Finding Dora Maar, by Brigitte Benkemoun, reconstructs the life and times of a photographer and painter who worked in France from the early 1930s onwards. Benkemoun’s route into her subject is both serendipitous and unusual: after her husband lost his prized Hermès agenda, she bought a replacement on eBay - and found Dora Maar’s 1951 address book inside! So begins two years of detective work as she investigates the people in the address book, and what they can tell us about Maar’s life and character.
I must admit, I’d never heard of Dora Maar before, but Benkemoun’s approach and enthusiasm swept me up and absorbed me into the world of Maar and the artists, writers and others she knew - and ceased to know - over the course of her adult life. The author’s use of a single object to open up a whole history is reminiscent of Gillian Tindall’s work - however, unlike Tindall’s most recent book, The Pulse Glass, Finding Dora Maar radiates positivity and excitement. I loved following Benkemoun as she had ‘eureka!’ moments and uncovered new insights into the artist. I also liked how she paid attention to who was and wasn’t listed in the book, and whether their details were up-to-date, to deduce the status of Maar’s various relationships at that particular point in time.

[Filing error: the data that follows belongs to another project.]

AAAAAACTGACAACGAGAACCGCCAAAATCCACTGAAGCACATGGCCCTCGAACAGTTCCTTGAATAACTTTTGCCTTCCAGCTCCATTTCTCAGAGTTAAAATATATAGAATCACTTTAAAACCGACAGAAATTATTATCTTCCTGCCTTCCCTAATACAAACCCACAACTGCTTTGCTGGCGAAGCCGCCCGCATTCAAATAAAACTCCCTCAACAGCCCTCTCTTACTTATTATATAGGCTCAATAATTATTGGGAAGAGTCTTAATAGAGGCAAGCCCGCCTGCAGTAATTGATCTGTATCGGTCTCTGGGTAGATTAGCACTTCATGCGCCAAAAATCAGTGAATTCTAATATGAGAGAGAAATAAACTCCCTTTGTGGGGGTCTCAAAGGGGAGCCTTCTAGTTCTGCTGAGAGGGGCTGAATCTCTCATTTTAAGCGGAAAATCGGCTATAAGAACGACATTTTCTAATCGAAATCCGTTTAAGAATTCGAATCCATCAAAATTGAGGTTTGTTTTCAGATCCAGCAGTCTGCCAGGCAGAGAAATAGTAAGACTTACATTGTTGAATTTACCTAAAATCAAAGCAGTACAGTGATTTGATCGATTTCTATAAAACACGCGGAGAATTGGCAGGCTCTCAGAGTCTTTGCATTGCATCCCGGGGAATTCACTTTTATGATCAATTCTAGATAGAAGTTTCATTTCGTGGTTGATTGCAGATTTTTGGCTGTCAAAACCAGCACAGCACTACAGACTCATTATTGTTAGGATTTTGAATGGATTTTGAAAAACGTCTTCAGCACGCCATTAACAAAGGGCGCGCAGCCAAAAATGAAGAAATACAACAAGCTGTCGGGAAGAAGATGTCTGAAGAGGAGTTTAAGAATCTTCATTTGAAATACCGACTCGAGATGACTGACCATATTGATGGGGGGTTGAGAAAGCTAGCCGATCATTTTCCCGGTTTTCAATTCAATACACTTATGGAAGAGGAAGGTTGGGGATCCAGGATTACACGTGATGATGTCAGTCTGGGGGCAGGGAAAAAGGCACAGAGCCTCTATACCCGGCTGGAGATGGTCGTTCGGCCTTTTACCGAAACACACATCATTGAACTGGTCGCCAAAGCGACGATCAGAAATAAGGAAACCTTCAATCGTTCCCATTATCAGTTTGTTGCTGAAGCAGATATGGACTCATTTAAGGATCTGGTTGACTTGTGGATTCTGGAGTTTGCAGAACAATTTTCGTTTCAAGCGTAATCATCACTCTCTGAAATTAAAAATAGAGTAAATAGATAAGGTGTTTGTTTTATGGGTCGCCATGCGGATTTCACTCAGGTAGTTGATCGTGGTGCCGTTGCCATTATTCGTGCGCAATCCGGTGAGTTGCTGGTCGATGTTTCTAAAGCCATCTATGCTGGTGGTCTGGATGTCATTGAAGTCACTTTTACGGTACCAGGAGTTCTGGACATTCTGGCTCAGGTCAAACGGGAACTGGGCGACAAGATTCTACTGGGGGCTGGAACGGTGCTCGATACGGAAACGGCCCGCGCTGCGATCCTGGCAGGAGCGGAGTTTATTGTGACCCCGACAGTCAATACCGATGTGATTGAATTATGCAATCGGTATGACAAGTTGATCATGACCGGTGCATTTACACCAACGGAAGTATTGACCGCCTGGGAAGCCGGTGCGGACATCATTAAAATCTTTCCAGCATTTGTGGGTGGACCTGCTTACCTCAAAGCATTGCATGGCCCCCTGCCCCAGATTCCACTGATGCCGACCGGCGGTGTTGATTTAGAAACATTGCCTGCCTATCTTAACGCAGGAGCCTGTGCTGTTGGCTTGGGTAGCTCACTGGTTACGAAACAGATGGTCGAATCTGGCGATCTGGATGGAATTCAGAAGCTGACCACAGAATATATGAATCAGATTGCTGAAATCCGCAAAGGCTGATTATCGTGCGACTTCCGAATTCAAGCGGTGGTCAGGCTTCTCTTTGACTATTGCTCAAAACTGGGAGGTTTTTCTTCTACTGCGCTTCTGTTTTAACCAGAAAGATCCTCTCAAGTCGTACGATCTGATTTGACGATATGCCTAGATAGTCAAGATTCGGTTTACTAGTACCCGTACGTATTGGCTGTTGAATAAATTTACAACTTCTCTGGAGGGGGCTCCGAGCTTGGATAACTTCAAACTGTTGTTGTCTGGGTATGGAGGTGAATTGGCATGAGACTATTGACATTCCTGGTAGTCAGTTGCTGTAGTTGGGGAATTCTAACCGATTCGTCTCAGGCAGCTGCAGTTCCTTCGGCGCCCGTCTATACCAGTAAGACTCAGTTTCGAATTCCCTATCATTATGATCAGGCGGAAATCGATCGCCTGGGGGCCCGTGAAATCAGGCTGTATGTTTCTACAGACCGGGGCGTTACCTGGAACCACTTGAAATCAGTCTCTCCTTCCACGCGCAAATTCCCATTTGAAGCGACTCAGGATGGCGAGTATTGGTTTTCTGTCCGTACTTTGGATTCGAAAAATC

Maar was the model for Picasso’s Weeping Woman, and her relationship with him coloured her whole life, even after they split for good after ten years together in 1945 (Maar died in 1997). Like the women in Polly Samson’s A Theatre for Dreamers, her (willing and devoted, but still…) service to the great master stymied her own career, and in return, he treated her appallingly and steered her away from photography and towards painting. While Maar was undoubtedly talented in both areas, I feel this was a shame - I was particularly attracted by Benkemoun’s image of a young Maar making a perilous climb to capture photos of conditions inside a mine, as well as her street photography.
While Benkemoun is full of enthusiasm for her project, that doesn’t mean she isn’t uncritical of her subject - far from it, in fact. Right from the start, she’s honest about the fact that Maar had a copy of Mein Kampf on her bookshelf, and that this made her doubt whether she wanted to continue with her research. Taking a whole-life approach, Benkemoun shows that this artist who at one time was very left-wing, hung out with the Surrealists, and had a succession of gay male companions, became homophobic and anti-Semitic as she grew more pious, mentally ill and isolated in her later years.
At times, Maar reveals herself to be so unlikeable that Benkemoun finds it a relief to take a break from her to find out more about her friends - including fellow painter Jacqueline Lamba, Vicomtesse Marie Laura de Noialles and long-time confidante Nadine Effront - all women worth reading about in their own right. We learn about the dynamics, beginnings and endings of Maar’s friendships with men and women, famous and obscure. While she is not always likeable, Maar never fails to be interesting.
Finding Dora Maar is a fascinating account of serendipity, the joy of research, and a complicated woman artist who moved in the best circles.
Finding Dora Maar is published by Getty Publications on 19 May 2020.